Carnage is billed as a comedy of no manners, but it’s precisely in the characters’ initial excess of manners, and in seeing their subsequent descent into chaos, that lies the true comedy in this film, directed by Roman Polanski and based on the play “The God of Carnage” by French playwright Yasmina Reza.
Except for a short prologue and epilogue, the entirety of the film’s action takes place in Michael and Penelope Longstreet’s (John C. Reilly and Jodie Foster) Brooklyn apartment, with windows revealing a great view of Brooklyn, tasteful art decorating the walls, and shelves filled with books, making it clear that this flat belongs to an affluent family. They have invited Nancy and Alan Cowan (Kate Winslet and Christoph Waltz) into their home, hoping to deal with the aftermath of a playground fight involving their two young boys, where Nancy and Alan’s son Zachary, armed with as stick (or as the Cowans would rather put it, “carrying” a stick), attacked Penelope and Michael’s son Ethan, causing some minor but permanent damage to his teeth. Unlike the two sets of parents, none of whom saw what actually happened, we witness the fight at the start of the film, albeit from a distant fixed shot, so details are scarce. But it is precisely in discussing the details, and in determining who’s to blame, that the drama and the comedy are unleashed.
Both couples are determined to resolve the matter in the most civilised of ways, the Cowans accept the Longstreets’ invitation to their home, bringing along some yellow tulips as a gift. The two couples are as distinct as they are similar: Michael Longstreet is a kitchen appliance salesman, a blue collar conservative whose no-nonsense ways are tamed by Penelope’s socially and politically conscious idealism. Alan Cowan is a ruthless corporate lawyer, unable to put away his mobile, much to the dismay of his wife Nancy, whose world appears to be as much under control as her immaculately coiffed hair, both of which get seriously bedraggled by the end of the film. Through the initial politeness between the two couples, increasingly cutting comments and snide remarks begin to take their toll, and it’s not long until the veneer finally cracks, the blame game goes into full gear, alcohol is brought out, and all semblance or propriety is abandoned, with well maintained appearances descending into childish behaviour (although I suspect that the whole point of the film is to show that adults are ultimately no better at dealing with social conflicts in a proper manner than their children).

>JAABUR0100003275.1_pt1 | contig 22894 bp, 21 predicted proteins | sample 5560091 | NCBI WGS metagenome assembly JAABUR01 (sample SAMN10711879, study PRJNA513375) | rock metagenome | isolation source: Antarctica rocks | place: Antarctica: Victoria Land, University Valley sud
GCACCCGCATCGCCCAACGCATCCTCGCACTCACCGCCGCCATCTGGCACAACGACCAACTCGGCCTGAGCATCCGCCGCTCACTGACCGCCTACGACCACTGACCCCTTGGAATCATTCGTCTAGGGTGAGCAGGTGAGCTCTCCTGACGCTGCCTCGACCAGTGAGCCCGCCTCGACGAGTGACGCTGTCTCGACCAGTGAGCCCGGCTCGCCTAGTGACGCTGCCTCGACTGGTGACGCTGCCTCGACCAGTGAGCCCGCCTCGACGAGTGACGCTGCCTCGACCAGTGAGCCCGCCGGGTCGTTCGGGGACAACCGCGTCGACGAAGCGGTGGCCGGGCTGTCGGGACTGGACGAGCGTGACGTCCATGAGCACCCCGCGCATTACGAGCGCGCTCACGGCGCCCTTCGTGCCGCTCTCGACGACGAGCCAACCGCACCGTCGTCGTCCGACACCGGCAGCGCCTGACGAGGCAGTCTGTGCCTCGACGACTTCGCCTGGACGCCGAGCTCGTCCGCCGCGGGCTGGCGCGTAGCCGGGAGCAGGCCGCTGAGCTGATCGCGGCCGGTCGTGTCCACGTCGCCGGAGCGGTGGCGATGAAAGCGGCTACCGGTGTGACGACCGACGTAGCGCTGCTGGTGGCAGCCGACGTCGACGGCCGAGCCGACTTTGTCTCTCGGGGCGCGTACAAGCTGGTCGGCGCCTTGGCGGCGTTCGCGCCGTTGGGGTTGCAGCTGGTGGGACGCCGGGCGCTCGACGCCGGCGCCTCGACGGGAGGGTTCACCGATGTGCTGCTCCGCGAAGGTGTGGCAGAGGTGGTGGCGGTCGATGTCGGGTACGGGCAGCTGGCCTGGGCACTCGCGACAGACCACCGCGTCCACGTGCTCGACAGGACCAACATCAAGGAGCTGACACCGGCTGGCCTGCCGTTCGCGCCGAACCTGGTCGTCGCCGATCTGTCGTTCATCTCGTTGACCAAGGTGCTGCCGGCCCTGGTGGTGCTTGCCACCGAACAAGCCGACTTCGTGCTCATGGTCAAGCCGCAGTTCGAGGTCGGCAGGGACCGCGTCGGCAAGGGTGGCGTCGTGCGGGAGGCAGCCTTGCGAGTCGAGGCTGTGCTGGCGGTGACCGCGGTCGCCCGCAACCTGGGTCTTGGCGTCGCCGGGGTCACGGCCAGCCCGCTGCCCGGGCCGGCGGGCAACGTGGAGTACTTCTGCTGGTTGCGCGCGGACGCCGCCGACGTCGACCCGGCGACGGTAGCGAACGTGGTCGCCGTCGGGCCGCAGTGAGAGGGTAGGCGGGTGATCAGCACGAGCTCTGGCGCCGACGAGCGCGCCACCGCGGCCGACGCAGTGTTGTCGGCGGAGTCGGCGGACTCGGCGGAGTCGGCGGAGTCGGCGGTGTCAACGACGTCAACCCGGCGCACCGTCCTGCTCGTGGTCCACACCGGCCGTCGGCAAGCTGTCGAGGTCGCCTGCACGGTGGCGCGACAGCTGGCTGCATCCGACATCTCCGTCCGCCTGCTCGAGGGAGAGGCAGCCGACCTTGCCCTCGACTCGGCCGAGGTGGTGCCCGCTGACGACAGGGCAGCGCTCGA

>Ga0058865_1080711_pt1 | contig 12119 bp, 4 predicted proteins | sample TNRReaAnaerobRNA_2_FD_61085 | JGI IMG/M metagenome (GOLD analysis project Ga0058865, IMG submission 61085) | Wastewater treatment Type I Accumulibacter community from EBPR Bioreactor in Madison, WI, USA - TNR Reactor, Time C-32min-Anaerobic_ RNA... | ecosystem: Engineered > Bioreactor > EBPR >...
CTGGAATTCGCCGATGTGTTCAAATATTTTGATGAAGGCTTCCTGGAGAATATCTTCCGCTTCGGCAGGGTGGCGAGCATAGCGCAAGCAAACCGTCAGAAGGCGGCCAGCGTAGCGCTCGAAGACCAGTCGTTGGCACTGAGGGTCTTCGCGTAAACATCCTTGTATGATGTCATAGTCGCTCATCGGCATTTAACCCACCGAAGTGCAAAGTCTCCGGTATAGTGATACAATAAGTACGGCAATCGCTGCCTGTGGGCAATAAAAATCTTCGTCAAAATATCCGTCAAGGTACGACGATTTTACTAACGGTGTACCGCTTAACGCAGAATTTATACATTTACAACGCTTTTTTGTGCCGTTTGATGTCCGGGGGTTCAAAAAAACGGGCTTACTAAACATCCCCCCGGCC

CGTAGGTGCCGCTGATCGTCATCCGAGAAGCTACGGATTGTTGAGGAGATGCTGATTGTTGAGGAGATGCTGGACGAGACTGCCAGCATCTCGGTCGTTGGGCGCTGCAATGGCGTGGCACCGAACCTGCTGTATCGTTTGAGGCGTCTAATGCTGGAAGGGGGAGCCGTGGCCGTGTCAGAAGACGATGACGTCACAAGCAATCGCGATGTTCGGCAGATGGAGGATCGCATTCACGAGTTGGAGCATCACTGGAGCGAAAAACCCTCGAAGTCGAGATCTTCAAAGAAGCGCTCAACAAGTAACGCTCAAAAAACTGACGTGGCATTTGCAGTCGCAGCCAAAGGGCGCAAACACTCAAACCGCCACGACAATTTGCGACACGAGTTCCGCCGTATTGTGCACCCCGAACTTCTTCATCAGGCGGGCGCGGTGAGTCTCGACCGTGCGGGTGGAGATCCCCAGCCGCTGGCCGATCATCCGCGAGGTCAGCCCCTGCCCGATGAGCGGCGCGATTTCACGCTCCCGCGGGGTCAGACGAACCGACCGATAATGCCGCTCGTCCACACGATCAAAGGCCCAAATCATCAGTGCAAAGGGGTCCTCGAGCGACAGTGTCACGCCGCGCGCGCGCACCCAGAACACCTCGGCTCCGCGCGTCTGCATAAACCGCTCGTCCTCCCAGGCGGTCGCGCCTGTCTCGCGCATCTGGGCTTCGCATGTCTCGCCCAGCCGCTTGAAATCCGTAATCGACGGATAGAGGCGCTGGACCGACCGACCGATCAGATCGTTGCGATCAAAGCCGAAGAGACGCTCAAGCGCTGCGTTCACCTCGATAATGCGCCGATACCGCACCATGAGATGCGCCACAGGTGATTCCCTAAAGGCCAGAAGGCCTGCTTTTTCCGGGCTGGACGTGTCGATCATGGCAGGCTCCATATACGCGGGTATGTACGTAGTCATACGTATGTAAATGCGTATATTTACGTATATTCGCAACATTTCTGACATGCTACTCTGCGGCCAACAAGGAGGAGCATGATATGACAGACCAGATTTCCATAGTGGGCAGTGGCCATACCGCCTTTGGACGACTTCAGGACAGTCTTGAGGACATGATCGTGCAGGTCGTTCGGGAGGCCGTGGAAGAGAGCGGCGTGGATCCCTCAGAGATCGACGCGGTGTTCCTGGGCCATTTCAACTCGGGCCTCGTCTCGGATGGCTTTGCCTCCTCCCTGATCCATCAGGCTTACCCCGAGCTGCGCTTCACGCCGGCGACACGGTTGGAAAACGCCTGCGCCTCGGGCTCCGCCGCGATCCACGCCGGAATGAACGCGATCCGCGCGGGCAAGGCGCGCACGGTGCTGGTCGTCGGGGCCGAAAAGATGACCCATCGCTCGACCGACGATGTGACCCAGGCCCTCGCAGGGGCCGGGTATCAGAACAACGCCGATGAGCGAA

With such a confined setting, and such a tight storyline, the true pleasure of this film lies in watching the pitch perfect performances by the four actors. Roman Polanski’s direction makes the most out of the limitations imposed by the film’s single setting, creating spaces through the way that the characters form and break alliances with one another. While Carnage will probably not make its mark as one of Polanski’s finest films (not a damning criticism, considering his remarkable body of work), it is nonetheless an enjoyable and entertaining display of four fine actors having a great time, making the most of a deliciously incisive script.